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Development and application of a sampling method for the determination of reactive halogen species in volcanic gas emissions


Bobrowski,  N.
Satellite Remote Sensing, Max Planck Institute for Chemistry, Max Planck Society;

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Rüdiger, J., Bobrowski, N., Liotta, M., & Hoffmann, T. (2017). Development and application of a sampling method for the determination of reactive halogen species in volcanic gas emissions. Analytical and Bioanalytical Chemistry, 409(25), 5975-5985. doi:10.1007/s00216-017-0525-1.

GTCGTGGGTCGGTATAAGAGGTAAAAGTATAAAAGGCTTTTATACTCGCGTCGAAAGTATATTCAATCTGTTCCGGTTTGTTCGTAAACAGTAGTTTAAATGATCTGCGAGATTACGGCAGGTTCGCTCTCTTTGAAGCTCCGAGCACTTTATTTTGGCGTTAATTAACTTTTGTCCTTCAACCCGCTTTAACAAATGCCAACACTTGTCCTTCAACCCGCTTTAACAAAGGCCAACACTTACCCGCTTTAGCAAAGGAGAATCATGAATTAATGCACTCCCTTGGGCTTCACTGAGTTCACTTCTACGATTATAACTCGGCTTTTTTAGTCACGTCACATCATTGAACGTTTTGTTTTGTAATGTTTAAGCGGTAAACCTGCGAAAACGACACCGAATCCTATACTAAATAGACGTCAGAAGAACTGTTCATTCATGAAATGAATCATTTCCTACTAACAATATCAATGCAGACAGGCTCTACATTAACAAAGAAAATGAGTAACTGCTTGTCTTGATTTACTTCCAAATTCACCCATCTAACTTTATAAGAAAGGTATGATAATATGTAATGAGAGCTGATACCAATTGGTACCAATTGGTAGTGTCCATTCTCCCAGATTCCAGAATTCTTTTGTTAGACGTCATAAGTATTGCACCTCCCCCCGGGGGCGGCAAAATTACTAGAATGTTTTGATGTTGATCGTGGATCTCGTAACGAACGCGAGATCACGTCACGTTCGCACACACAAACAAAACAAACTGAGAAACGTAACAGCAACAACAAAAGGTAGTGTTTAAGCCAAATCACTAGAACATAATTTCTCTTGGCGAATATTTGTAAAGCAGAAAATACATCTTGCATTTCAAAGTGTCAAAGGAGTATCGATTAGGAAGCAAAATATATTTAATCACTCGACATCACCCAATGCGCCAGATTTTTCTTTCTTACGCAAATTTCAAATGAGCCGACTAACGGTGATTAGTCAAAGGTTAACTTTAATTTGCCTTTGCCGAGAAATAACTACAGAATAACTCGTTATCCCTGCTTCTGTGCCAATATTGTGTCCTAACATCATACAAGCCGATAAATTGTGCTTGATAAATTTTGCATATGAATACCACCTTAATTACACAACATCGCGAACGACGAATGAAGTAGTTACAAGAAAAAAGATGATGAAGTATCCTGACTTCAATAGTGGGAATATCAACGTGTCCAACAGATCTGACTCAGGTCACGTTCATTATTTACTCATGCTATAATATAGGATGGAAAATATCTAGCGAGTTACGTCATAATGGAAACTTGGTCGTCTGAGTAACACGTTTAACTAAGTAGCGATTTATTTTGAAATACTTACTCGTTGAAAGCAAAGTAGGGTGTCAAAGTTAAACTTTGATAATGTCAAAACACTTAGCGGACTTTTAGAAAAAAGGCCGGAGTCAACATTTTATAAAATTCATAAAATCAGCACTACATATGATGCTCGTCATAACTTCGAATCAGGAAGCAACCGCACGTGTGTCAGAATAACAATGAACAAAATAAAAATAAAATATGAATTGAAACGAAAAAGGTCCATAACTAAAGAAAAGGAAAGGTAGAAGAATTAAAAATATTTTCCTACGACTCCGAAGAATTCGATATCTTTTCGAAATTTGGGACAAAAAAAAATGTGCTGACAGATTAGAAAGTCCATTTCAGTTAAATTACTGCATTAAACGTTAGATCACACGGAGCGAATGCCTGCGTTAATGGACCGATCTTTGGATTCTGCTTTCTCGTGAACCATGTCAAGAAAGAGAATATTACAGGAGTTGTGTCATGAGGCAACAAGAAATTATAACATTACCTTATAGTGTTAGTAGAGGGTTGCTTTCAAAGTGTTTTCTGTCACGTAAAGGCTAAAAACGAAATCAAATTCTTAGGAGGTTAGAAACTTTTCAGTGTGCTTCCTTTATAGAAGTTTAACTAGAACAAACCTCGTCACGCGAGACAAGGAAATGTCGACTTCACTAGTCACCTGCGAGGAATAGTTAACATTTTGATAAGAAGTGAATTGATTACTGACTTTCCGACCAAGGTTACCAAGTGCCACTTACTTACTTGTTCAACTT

Volcanoes release large amounts of reactive trace gases including sulfur and halogen-containing species into the atmosphere. The knowledge of halogen chemistry in volcanic plumes can deliver information about subsurface processes and is relevant for the understanding of the impact of volcanoes on atmospheric chemistry. In this study, a gas diffusion denuder sampling method using 1,3,5-trimethoxybenzene (1,3,5-TMB)-coated glass tubes for the in situ derivatization of reactive halogen species (RHS) was characterized by a series of laboratory experiments. The coating proved to be applicable to collect selectively gaseous bromine species with oxidation states (OS) of +1 or 0 (such as Br2, BrCl, HOBr, BrO, and BrONO2) while being unreactive to HBr (OS −1). The reaction of 1,3,5-TMB with reactive bromine species forms 1-bromo-2,4,6-TMB—other halogens give corresponding derivatives. Solvent elution of the derivatives followed by analysis with GC-MS results in absolute detection limits of a few nanograms for Br2, Cl2, and I2. In 2015, the technique was applied on volcanic gas plumes at Mt. Etna (Italy) measuring reactive bromine mixing ratios between 0.8 and 7.0 ppbv. Total bromine mixing ratios between 4.7 and 27.5 ppbv were derived from alkaline trap samples, simultaneously taken by a Raschig tube and analyzed with IC and ICP-MS. This leads to the first results of the reactive bromine contribution to total bromine in volcanic emissions, spanning over a range between 12% (±1) and 36% (±2). Our finding is in an agreement with previous model studies, which imply values <44% for plume ages <1 min, which is consistent with the assumed plume age at the sampling sites.